Niagara Falls was formed by melting ice that drained down the Niagara River at the end of the Ice Age and dropped off a cliff called the Niagara Escarpment. Constant refreezing and thawing of the Niagara River continues to have an effect on the falls, moving them slowly upstream due to erosion.
Niagara Falls is young, having formed about 12,000 years ago. The first European to document viewing the falls was the French priest Father Louis Hennepin in 1678. The Niagara Falls became a popular destination in the 1800s after the railroad opened up travel to the area.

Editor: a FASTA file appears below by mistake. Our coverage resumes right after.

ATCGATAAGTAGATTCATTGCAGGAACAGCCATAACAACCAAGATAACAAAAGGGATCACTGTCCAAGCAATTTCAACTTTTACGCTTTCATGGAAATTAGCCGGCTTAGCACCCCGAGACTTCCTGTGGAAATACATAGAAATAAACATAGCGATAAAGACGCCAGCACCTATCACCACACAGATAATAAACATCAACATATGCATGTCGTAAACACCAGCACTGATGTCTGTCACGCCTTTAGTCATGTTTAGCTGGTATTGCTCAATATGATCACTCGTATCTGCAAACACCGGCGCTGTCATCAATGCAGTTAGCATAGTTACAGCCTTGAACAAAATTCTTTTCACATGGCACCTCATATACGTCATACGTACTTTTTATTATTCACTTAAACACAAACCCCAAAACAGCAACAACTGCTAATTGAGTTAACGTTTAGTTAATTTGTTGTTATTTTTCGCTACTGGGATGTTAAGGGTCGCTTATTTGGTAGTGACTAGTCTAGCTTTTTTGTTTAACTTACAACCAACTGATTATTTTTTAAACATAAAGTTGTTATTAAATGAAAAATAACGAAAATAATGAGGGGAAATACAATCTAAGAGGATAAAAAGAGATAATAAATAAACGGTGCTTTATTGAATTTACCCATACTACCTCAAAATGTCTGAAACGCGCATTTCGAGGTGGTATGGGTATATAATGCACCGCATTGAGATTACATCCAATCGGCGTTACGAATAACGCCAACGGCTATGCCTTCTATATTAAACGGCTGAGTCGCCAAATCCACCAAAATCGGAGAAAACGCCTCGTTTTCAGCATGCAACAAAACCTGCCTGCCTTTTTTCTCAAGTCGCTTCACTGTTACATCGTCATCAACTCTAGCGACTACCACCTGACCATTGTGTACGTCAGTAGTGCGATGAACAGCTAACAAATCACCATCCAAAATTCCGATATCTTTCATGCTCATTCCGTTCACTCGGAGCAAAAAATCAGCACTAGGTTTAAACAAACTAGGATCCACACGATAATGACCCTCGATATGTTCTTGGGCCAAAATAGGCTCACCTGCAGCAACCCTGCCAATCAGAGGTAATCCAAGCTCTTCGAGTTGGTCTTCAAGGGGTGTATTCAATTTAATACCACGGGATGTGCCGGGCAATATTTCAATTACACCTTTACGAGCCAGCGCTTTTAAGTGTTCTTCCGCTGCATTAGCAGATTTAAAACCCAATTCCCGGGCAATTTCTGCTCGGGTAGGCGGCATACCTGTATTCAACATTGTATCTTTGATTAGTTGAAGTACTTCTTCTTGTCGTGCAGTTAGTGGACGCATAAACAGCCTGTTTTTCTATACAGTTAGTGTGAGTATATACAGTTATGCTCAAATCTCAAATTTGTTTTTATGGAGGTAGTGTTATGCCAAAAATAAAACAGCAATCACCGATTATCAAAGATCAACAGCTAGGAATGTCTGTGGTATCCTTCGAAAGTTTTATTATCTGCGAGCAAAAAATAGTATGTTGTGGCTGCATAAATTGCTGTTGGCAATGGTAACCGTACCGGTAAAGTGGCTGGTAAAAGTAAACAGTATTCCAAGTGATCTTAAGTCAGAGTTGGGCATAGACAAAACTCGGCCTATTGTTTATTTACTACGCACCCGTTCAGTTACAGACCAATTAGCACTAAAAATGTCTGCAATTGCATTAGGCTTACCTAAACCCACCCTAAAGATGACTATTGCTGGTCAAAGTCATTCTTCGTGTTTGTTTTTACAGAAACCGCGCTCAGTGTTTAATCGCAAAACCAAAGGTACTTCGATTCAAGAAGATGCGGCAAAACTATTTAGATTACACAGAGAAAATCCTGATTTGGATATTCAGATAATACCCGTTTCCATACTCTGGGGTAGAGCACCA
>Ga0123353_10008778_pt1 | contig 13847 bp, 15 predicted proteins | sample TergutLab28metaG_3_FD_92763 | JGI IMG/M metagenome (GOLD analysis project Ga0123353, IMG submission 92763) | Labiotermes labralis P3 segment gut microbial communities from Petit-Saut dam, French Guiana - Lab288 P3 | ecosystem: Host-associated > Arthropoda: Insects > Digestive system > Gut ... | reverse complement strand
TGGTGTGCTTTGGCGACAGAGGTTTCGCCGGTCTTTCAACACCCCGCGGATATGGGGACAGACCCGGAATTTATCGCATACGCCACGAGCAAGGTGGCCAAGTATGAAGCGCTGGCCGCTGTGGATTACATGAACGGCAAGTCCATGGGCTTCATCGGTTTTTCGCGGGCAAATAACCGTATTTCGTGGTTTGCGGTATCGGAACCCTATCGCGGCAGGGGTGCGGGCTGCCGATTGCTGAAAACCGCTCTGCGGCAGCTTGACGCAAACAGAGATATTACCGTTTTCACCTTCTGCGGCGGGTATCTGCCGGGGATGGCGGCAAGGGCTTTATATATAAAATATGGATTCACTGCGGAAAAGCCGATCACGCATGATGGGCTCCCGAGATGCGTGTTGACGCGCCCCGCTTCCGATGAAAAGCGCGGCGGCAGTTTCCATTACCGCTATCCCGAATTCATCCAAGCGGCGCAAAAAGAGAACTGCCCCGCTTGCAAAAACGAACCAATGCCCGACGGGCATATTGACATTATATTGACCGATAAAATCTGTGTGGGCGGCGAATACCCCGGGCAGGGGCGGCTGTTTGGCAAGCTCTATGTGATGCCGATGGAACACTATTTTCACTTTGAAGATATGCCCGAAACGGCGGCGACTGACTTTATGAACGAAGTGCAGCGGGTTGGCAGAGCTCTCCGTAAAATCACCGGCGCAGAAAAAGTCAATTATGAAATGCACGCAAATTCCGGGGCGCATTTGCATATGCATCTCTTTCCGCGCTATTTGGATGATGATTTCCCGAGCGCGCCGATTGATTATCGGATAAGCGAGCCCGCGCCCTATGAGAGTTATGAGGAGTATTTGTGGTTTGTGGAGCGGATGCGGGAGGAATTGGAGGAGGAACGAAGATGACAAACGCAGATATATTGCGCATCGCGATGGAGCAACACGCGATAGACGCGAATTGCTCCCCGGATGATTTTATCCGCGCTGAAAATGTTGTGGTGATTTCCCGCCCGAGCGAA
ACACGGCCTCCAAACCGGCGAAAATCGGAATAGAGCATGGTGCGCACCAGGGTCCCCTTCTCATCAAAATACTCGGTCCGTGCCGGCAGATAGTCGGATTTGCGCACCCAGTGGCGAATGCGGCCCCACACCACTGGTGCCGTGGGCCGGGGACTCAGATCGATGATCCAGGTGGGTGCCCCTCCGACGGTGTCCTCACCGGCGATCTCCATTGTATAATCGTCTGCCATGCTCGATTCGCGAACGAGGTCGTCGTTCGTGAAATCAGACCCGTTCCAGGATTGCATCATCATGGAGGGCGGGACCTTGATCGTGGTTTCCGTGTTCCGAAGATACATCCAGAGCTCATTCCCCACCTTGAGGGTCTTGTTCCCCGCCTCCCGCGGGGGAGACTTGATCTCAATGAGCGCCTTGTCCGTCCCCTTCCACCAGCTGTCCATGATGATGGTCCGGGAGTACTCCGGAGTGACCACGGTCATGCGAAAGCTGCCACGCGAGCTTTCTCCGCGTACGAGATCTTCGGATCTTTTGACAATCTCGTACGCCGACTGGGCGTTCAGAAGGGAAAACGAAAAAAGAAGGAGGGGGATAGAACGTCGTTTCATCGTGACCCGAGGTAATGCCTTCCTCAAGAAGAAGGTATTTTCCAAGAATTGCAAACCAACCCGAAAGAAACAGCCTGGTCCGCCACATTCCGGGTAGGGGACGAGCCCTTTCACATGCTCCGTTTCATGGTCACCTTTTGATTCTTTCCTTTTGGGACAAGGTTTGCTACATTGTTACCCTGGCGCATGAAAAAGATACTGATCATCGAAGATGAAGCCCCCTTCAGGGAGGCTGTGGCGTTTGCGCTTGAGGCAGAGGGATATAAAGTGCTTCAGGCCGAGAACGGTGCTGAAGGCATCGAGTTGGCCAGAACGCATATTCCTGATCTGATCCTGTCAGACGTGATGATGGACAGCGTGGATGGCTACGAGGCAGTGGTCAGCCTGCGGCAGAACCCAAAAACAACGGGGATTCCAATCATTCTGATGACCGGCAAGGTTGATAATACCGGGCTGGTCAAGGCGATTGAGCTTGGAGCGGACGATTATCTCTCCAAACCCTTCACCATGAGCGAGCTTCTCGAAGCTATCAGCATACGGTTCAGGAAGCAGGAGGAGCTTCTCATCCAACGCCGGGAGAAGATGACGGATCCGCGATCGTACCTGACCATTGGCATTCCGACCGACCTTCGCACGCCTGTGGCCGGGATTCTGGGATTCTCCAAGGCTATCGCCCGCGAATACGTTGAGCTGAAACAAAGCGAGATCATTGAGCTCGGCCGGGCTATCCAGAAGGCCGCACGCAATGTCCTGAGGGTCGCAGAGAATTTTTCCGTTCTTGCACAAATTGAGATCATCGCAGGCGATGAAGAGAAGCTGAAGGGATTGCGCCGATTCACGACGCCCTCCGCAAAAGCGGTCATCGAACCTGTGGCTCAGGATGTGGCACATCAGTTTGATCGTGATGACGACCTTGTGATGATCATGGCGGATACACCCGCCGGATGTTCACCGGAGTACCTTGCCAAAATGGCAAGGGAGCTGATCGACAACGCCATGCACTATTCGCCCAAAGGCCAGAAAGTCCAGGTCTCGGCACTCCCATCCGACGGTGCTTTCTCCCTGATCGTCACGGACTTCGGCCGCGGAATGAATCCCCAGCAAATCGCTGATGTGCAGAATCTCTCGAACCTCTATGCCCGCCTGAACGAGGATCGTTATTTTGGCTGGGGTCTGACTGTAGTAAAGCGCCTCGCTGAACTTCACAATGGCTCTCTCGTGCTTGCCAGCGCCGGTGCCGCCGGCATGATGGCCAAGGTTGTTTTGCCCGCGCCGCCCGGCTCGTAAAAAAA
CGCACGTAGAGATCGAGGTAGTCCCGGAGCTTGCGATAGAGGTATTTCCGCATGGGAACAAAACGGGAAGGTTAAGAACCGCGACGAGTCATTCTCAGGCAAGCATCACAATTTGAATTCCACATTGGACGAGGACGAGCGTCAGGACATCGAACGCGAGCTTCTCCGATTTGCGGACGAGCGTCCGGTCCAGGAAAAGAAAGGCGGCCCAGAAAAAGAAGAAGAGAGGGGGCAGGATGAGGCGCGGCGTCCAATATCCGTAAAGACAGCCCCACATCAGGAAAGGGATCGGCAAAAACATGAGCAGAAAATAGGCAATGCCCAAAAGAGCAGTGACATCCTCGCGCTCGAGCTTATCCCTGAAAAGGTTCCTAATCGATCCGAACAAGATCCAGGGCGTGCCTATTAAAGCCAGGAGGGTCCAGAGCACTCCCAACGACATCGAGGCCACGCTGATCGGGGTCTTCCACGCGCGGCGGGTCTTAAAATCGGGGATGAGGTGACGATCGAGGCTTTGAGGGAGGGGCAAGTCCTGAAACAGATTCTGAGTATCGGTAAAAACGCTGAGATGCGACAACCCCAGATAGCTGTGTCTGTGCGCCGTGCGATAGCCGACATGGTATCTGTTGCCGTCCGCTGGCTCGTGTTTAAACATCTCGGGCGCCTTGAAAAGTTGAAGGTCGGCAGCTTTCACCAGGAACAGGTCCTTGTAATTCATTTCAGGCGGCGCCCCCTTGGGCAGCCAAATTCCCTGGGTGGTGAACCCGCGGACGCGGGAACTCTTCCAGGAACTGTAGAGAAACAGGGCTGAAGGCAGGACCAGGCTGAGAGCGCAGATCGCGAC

According to Niagara Falls State Park, about 3,160 tons of water flow over the falls each second, hitting the base of the falls with 280 tons of force at the American and Bridal Veil Falls and 2,509 tons of force at the Horseshoe Falls. The power of the falls creates the potential for industry. Attempts to harness hydroelectric power began as early as 1895 with the opening of the world's first large-scale hydroelectric generating station. The first commercial use of the alternating current occurred from Niagara Falls in 1896. Hydroelectricity continues to be one of Niagara Falls' most important products. The falls are capable of producing over 4 million kilowatts of electricity.